Bentham attempted to persuade President James Madison to adopt a code of laws that he himself had devised. The philosopher was careful to cite existing rules and previous cases to illustrate that his legal theories were sound. Madison rejected Bentham's idea in 1811, but in the 1830s, a group of U.S. reformers adopted several of his policies with the objective of formulating a simplified code of law.

When Bentham died June 6, 1832, he left behind a vast number of manuscript pages, as well as a large estate. Funds from the estate were used to help launch University College, London, an institution which was established to educate students excluded from universities of the day. In accordance with Bentham's instructions, upon his death his body was dissected, embalmed, dressed, and seated in a chair. The seated Bentham is housed in a cabinet in the main building of University College.

Further readings

Ben-Dor, Oren. 2000. Constitutional Limits and the Public Sphere: A Critical Study of Bentham's Constitutionalism. Oxford; Portland, Ore.: Hart.

"Bentham, Jeremy." The Internet Encyclopedia of Philosophy. Available online at <> (accessed May 7, 2003).

Burns, J. H., and H. L. A. Hart, eds. 1970. "Jeremy Bentham." In An Introduction to the Principles of Morals and Legislation. London, England: Athlone.

Engelmann, Stephen G. 2003. Imagining Interest in Political Thought: Origins of Economic Rationality. Durham, N.C.: Duke Univ. Press.

Kelly, Paul Joseph. 1997. Utilitarianism and Distributive Justice: Jeremy Bentham and the Civil Law. Oxford: Clarendon.

References in periodicals archive ?
A Benthamite might respond to these considerations by noting that we could just bring any doubts to the fact finder's attention to maintain a high standards context.
Derbyshire also reminds me of something that I'd forgotten, namely that Polanyi also identified Benthamite utilitarianism as an integral part of the paradoxical, small-yet-big liberal state.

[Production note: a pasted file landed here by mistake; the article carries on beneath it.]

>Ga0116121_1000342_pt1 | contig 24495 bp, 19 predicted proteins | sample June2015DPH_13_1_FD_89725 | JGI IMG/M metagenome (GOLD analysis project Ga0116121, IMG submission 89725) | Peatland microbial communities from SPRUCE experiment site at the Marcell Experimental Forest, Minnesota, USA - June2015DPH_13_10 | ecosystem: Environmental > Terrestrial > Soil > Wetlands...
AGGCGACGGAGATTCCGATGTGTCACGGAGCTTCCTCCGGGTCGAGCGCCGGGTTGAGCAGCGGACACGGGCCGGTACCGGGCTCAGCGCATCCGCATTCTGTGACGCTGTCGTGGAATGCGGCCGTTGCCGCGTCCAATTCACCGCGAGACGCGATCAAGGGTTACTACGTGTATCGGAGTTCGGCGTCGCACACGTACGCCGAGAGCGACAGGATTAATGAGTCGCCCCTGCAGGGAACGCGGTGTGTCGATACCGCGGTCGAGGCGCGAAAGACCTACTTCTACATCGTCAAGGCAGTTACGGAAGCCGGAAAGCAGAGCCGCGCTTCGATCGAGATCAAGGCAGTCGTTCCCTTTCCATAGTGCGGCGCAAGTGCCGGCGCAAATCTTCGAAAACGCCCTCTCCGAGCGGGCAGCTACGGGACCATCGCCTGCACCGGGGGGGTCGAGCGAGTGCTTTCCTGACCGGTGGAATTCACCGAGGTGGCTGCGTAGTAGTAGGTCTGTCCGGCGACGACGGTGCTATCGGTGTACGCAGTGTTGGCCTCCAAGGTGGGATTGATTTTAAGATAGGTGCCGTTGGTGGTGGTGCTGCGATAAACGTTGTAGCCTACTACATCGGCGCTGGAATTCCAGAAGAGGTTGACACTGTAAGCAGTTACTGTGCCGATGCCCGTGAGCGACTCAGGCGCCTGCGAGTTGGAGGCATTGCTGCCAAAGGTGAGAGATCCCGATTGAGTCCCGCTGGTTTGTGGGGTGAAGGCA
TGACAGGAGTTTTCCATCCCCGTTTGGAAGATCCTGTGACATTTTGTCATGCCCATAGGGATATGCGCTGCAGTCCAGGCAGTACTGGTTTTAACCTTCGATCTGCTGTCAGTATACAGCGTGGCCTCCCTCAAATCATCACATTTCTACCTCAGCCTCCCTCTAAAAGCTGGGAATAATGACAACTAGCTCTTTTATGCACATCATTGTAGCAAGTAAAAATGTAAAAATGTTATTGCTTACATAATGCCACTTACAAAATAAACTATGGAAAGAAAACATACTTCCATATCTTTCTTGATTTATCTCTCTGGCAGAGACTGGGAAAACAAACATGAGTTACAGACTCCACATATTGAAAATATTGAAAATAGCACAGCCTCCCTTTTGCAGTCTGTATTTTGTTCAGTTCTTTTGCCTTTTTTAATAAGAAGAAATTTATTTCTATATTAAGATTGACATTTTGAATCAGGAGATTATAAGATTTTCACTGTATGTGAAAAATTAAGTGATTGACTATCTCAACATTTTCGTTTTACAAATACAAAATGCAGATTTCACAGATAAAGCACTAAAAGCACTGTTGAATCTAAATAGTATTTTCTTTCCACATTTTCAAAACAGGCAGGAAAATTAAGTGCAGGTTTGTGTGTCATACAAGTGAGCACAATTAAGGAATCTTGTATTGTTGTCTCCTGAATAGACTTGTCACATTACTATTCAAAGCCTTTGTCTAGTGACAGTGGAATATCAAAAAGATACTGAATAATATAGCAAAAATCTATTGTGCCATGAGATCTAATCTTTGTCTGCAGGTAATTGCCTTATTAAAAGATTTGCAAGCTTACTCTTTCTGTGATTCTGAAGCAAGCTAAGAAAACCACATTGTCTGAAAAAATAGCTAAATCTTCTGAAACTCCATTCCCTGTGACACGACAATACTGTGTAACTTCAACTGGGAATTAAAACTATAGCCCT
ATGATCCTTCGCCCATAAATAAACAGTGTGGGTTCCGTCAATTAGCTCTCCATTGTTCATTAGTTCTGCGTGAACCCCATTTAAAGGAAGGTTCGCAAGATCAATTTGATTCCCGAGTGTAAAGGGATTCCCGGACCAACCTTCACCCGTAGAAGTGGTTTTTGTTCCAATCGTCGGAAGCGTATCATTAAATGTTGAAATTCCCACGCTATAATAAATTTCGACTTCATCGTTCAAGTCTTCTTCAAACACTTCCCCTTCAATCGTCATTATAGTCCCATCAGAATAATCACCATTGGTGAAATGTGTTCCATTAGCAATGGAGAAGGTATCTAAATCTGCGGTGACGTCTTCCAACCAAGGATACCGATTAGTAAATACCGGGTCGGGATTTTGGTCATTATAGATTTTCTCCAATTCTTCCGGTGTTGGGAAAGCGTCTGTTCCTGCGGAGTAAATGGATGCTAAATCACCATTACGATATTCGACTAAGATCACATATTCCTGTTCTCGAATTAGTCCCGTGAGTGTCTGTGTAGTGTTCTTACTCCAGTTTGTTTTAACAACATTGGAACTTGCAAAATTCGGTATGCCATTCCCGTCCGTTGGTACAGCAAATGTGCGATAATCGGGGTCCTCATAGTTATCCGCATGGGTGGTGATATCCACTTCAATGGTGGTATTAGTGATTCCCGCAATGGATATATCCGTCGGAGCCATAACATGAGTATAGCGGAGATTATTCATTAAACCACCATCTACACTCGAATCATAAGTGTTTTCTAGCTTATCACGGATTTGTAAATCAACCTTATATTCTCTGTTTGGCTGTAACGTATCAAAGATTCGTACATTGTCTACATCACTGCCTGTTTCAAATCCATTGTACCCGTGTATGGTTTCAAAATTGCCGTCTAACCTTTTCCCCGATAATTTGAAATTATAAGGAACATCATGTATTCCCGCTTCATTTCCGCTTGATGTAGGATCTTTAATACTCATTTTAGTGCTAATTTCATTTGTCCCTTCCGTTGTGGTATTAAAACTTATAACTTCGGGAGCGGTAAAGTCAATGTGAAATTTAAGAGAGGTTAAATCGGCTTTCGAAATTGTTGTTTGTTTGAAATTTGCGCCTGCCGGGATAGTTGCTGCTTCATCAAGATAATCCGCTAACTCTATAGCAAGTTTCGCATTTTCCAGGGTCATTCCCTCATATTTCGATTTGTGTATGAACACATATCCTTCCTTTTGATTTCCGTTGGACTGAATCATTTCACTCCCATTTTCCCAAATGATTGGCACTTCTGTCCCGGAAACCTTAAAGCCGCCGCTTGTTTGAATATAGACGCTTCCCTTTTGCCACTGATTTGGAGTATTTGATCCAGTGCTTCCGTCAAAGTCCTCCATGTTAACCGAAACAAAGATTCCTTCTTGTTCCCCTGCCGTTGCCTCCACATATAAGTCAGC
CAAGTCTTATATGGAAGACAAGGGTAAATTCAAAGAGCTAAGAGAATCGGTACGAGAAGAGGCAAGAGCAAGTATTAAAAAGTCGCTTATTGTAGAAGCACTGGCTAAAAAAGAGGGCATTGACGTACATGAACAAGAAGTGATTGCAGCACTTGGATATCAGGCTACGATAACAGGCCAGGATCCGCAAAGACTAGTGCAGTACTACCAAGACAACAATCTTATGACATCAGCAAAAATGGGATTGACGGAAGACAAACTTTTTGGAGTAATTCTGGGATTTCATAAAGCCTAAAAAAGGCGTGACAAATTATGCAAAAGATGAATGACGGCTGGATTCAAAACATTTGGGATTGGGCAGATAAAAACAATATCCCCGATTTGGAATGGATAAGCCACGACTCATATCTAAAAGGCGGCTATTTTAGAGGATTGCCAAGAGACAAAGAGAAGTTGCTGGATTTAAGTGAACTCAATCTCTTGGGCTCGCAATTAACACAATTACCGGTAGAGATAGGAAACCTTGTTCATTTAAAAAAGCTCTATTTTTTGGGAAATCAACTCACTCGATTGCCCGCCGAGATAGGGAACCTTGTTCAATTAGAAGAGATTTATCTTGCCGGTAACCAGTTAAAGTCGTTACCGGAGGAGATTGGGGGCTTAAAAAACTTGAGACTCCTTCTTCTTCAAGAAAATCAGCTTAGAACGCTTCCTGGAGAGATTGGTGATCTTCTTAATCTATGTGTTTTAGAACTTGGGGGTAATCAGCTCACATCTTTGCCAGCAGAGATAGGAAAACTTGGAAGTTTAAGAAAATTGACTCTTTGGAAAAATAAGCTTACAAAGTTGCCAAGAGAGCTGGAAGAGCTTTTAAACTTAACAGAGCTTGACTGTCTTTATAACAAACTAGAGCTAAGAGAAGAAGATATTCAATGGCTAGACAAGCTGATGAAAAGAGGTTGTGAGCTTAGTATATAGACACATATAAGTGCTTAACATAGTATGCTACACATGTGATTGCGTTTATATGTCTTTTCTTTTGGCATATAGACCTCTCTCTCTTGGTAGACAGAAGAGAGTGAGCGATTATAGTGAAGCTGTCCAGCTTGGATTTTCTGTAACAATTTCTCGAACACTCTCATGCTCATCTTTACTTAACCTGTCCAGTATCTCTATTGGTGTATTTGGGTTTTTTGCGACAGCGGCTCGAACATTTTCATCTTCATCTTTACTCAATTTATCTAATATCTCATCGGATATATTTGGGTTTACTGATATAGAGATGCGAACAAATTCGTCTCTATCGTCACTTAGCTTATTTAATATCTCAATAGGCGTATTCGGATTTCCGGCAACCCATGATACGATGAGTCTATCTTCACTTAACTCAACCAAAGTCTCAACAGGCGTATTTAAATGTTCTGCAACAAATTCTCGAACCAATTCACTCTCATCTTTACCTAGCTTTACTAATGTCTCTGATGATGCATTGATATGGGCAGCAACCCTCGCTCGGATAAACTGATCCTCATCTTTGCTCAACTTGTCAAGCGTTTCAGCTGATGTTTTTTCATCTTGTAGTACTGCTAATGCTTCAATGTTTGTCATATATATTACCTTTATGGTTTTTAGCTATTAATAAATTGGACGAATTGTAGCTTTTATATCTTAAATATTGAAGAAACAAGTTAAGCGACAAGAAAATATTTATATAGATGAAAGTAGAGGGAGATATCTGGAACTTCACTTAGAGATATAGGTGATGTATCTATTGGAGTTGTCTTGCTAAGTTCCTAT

Organised emigration of an excess population had become a cherished project for social reformers of different kinds, from Gilbert Wakefield to the Benthamites.
In its attempt to imitate Newtonian mechanics, its adoption of Benthamite utility, its focus on an abstract "economic rational man" (homo economicus), disembodied from the social, ethical and political dimensions of things, modern economics has, in its very striving for scientific sophistication and empirical vigor, perversely become increasingly impervious to the very elements of human nature that constitute its subject matter as a social science.
2) The inaugural edition focused on the Benthamite notion that it is better for ten guilty persons to be acquitted than for one innocent person to be convicted--is at the printer as this is being written.
An editorial in the Newcastle Chronicle in 1869, in an optimistic extension of the Benthamite doctrine of the greatest good of the greatest number, endorsed the search for happiness, morality, and egalitarianism.
There was a continuous tension between a strident, Fabian, Benthamite tendency to regulate and manage and the ideology of the market, with its pressure for market access to areas of public life from which it had hitherto been excluded.
In any event, few would argue with the Benthamite Popperian vision of a utilitarian society that seeks to provide the greatest happiness to the greatest number of people.
Barry Sheerman and his Jeremy Benthamite radicals need to set the error of their ways, whilst the Kirklees Liberal-Labour led council with Clr Smithson and Clr Paul Kane should see the error of their ways, so that Clr Robert Light and Clr Andrew Palfreeman et al, can restore the council and a more sure footing and re-establish sensible Tory values again.
A Benthamite perspective sees all these characters and their textual layers of interlocution as collectively constituting a dialogue in which the reader, the outermost layer of storytelling, also participates.
For if our rational powers are more limited than optimistic rationalists might wish to think, as well as liable to be clouded and working from distorted data (including emotional data); and if this error applies even to the most rationally capable of us, let alone the 'simpler' creatures, from children to animals; then both the Platonic and the Benthamite approaches to the pursuit of happiness are in trouble for overestimating our grasp on the very nature of happiness.
Almost always, the bias of this economic imperialism has been quantitative and implicitly Benthamite, in which poetry and pushpin are reduced to a single-level, and which amply justifies the gibe of Oscar Wilde about cynics, that they [economists] know the price of everything and the value of nothing.